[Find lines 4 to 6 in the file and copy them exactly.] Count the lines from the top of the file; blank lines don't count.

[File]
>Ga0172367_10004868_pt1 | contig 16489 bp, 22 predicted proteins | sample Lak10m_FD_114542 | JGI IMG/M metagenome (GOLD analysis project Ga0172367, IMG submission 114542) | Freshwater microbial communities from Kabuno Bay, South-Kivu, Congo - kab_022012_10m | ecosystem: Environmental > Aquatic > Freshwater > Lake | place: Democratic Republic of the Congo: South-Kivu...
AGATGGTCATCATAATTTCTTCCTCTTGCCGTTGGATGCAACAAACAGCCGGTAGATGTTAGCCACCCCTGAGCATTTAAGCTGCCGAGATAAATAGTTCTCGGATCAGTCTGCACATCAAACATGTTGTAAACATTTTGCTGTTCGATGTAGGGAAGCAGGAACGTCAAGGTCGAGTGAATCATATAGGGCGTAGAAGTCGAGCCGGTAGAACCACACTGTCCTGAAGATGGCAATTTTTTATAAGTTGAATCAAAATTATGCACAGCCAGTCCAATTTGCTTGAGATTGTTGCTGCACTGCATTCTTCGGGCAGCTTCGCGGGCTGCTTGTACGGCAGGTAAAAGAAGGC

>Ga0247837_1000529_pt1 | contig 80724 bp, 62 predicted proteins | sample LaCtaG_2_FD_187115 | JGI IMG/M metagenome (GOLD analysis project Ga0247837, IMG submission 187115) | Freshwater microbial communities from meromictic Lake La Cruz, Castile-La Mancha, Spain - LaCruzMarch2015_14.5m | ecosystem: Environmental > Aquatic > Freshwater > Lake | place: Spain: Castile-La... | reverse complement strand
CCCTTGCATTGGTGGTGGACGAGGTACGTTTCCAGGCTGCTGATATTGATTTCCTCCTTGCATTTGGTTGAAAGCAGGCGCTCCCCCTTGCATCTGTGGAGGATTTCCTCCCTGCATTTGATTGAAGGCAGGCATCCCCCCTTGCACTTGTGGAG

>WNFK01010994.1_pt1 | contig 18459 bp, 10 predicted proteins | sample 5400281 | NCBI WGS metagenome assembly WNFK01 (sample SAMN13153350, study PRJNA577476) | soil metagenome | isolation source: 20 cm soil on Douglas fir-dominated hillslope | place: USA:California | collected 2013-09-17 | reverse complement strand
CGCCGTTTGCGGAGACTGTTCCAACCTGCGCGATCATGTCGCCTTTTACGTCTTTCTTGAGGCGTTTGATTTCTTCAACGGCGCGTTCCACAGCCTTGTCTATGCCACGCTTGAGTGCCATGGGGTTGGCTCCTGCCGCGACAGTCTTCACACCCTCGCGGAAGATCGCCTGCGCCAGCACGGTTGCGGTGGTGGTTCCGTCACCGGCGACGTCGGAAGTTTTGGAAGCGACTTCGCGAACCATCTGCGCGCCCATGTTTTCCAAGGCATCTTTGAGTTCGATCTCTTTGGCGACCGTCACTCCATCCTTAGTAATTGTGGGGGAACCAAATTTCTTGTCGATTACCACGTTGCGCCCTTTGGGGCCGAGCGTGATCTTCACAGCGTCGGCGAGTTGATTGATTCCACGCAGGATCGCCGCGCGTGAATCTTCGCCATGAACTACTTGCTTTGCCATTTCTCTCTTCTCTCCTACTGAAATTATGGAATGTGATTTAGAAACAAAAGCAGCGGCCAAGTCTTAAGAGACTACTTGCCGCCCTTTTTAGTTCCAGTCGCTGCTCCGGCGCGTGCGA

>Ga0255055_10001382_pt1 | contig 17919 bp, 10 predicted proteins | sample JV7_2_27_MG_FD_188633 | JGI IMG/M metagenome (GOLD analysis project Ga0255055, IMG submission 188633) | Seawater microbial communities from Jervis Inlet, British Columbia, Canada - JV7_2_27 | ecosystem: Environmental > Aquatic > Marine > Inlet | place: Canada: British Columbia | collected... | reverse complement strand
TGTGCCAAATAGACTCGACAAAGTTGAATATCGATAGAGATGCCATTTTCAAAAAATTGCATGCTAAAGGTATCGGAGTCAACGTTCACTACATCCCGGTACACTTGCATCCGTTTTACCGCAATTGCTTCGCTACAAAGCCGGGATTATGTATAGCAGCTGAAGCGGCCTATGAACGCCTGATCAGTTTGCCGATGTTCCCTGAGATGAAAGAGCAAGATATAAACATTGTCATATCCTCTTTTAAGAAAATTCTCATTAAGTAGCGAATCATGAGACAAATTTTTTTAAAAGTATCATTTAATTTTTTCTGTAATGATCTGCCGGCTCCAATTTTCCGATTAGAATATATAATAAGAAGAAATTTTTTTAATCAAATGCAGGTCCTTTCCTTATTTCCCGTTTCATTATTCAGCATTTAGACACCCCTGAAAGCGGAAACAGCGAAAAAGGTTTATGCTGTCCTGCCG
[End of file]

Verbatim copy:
CCCTTGCATTGGTGGTGGACGAGGTACGTTTCCAGGCTGCTGATATTGATTTCCTCCTTGCATTTGGTTGAAAGCAGGCGCTCCCCCTTGCATCTGTGGAGGATTTCCTCCCTGCATTTGATTGAAGGCAGGCATCCCCCCTTGCACTTGTGGAG

>WNFK01010994.1_pt1 | contig 18459 bp, 10 predicted proteins | sample 5400281 | NCBI WGS metagenome assembly WNFK01 (sample SAMN13153350, study PRJNA577476) | soil metagenome | isolation source: 20 cm soil on Douglas fir-dominated hillslope | place: USA:California | collected 2013-09-17 | reverse complement strand
CGCCGTTTGCGGAGACTGTTCCAACCTGCGCGATCATGTCGCCTTTTACGTCTTTCTTGAGGCGTTTGATTTCTTCAACGGCGCGTTCCACAGCCTTGTCTATGCCACGCTTGAGTGCCATGGGGTTGGCTCCTGCCGCGACAGTCTTCACACCCTCGCGGAAGATCGCCTGCGCCAGCACGGTTGCGGTGGTGGTTCCGTCACCGGCGACGTCGGAAGTTTTGGAAGCGACTTCGCGAACCATCTGCGCGCCCATGTTTTCCAAGGCATCTTTGAGTTCGATCTCTTTGGCGACCGTCACTCCATCCTTAGTAATTGTGGGGGAACCAAATTTCTTGTCGATTACCACGTTGCGCCCTTTGGGGCCGAGCGTGATCTTCACAGCGTCGGCGAGTTGATTGATTCCACGCAGGATCGCCGCGCGTGAATCTTCGCCATGAACTACTTGCTTTGCCATTTCTCTCTTCTCTCCTACTGAAATTATGGAATGTGATTTAGAAACAAAAGCAGCGGCCAAGTCTTAAGAGACTACTTGCCGCCCTTTTTAGTTCCAGTCGCTGCTCCGGCGCGTGCGA